2) Place the cartridge on the bench with the drum side up (label face down), and the toner supply toward you.
3) With the needle-nose pliers or a spring hook, remove the two springs from each end of the cartridge. See Figure 4.
4) Note that there are two posts from the hopper that fit into the cartridge shell. Pull the shell out to release the posts, and lift up the hopper so that the posts are free. See Figure 5.
5) Slide the hopper to the right, and remove from the cartridge. Pull it out so that the large white bearing comes free. Place the hopper aside. See Figure 6.
6) Remove the e-ring from the small helical gear end of the drum axle. There is no need to remove the other e-ring. See Figure 7.
7) Slide the drum axle out of the cartridge. Hold the small helical gear while pulling it out so that the drum is not damaged in the process. Note the location of the spring. See Figures 8 and 9.
8) Gently lift the drum and drum washer up and out of the cartridge, and place in a light-protected area. Be careful not to lose the spring — its purpose is to keep the drum from rotating backward. See Figure 10.
9) Remove the wiper blade by removing the two screws from the wiper blade. See Figure 11.
10) Turn the cartridge so that the waste bin is face up. Take a razor blade and cut the foam seal that runs along the back edge of the wiper blade so that it is separated from the cartridge. Make sure to cut along the plastic and not the wiper blade. See Figure 12.
11) Hold the cartridge so that it is upright (standing up with the waste bin on the table). With one hand, hold the laser shutter open, and with the other hand, remove the wiper blade. See Figure 13.
Note 1: The OEM wiper blade has the PCR cleaning assembly attached to it. It cannot be removed from the blade without damaging it. Some new replacement wiper blades come complete with this assembly attached.
Note 2: The "starter cartridges" that come with a new printer do not have the PCR cleaning assembly on the wiper blade.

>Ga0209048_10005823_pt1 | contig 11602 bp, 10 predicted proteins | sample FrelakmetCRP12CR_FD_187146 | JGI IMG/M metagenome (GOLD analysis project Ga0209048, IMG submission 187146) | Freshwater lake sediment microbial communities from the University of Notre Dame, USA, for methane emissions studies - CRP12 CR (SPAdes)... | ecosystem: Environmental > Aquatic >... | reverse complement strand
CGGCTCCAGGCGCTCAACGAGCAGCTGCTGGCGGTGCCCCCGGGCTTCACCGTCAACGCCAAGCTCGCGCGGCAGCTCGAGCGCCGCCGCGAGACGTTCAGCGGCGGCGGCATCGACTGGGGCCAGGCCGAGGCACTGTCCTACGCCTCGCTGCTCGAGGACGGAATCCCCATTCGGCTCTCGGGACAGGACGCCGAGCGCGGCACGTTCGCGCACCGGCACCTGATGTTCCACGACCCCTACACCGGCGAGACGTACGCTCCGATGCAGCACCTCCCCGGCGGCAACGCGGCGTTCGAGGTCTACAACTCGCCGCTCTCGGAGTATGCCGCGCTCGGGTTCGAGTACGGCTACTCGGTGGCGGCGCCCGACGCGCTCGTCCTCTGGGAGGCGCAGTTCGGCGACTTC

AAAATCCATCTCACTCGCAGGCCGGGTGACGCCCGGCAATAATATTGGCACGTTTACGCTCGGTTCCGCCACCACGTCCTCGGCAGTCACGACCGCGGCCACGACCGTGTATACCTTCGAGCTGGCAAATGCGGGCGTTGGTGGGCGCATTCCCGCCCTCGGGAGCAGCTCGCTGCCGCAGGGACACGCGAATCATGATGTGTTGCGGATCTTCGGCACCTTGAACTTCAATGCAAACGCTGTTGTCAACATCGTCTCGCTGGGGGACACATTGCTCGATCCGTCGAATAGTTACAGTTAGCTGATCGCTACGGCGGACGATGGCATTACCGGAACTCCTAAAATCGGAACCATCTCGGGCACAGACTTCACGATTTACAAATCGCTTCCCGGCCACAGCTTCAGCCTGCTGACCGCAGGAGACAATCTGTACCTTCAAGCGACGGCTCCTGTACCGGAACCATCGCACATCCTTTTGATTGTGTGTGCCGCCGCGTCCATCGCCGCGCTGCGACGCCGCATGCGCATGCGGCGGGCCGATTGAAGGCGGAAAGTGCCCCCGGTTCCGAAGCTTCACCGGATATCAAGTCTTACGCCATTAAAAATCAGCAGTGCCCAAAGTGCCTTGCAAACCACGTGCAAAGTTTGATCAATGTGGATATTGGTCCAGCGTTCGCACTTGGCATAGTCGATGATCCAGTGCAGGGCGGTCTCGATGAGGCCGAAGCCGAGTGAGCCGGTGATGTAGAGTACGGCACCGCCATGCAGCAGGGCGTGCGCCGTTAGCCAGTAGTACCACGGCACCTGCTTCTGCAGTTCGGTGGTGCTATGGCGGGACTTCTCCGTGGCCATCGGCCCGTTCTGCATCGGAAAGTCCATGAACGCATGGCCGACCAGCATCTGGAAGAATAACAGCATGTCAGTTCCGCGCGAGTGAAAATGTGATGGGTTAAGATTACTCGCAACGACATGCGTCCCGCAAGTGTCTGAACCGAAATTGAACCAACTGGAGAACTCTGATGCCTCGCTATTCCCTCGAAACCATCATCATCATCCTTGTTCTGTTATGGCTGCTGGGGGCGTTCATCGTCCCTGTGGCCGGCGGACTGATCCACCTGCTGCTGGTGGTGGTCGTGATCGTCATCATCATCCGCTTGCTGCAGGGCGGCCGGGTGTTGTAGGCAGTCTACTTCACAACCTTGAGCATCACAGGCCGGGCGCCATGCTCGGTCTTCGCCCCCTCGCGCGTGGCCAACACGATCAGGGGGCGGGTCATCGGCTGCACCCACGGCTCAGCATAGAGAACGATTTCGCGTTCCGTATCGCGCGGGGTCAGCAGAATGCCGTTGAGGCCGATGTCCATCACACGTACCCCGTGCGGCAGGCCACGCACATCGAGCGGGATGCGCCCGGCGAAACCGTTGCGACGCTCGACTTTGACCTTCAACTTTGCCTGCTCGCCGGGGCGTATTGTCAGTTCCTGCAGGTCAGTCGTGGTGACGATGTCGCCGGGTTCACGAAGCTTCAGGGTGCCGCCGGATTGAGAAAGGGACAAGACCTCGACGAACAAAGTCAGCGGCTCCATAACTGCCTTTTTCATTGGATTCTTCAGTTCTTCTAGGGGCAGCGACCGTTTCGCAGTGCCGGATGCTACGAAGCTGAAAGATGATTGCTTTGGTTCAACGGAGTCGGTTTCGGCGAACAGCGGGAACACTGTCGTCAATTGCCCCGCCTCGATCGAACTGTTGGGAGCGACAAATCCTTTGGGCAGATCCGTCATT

12) Make sure that the two end foams are clean and in their proper place. See Figure 14.
13) Pad the new wiper blade with Kynar padding powder. Replace the blade and two screws into the cartridge. See Figure 15.
14) Place a piece of tape along the edge of the wiper blade. If the tape does not stick well, clean the area with alcohol. It is very important to get a good seal with the tape, otherwise the cartridge will leak. Trim away any excess tape. See Figure 16.
Note: Be careful not to allow any tape into the laser port opening!
15) Remove the recovery blade entirely, and shake the toner out of the debris cavity into the garbage can and vacuum clean. Removing the recovery blade allows greater access to the waste toner. See Figure 17.
16) Install a new recovery blade with a recovery blade insertion tool. Use of this tool will keep the blade from becoming damaged. See Figure 18.
17) With a small common screwdriver, gently pry off the encoder wheel. Pry it off from the center shaft so that the wheel does not become damaged. Place the wheel in a safe place. Remember, this wheel tells the cartridge what type of cartridge it is, Prebate or non-Prebate. The chip tells the machine what type of yield the cartridge has. If this wheel becomes damaged, it must be replaced with a wheel from another cartridge. See Figure 19.
18) Remove the doctor blade spring by pressing down on the center of the spring. See Figure 20.
19) On the left (fill plug) side of the static roller, there is a small metal bushing. Take a small screwdriver, and turn the bushing up so that the tab on the bushing is facing up. This will release the bushing and static roller. See Figure 21.
20) Remove the static roller and bushing. See Figure 22.
Note: Always remove the doctor blade spring before removing the static roller. Failure to do this will allow the doctor blade to slide down from its original position.
21) Remove the fill plug from the hopper. Pry the plug out of the base next to the hopper. The fill plug is also a breather cap. It is best to remove both sections at once and to clean them from the outside. These plugs tend to leak if they have been separated. See Figure 23.
22) Vacuum the toner hopper clean.
23) With a cotton swab dipped in alcohol, clean the static roller seals located on either end of the static roller section. These seals are made of a white plastic. Also, clean the electrical contact that touches the static roller shaft. See Figure 24.
24) Carefully vacuum or blow off the static roller. Be careful not to touch the roller with your hands, or to damage this roller in any way.
25) Inspect the inner and outer retaining blades (black Mylar). If they are bent in any way, you must replace them or they will leak. See Figure 25.
26) Install the white washers on the static roller, and the bushing on the non-keyed end of the static roller. See Figure 26.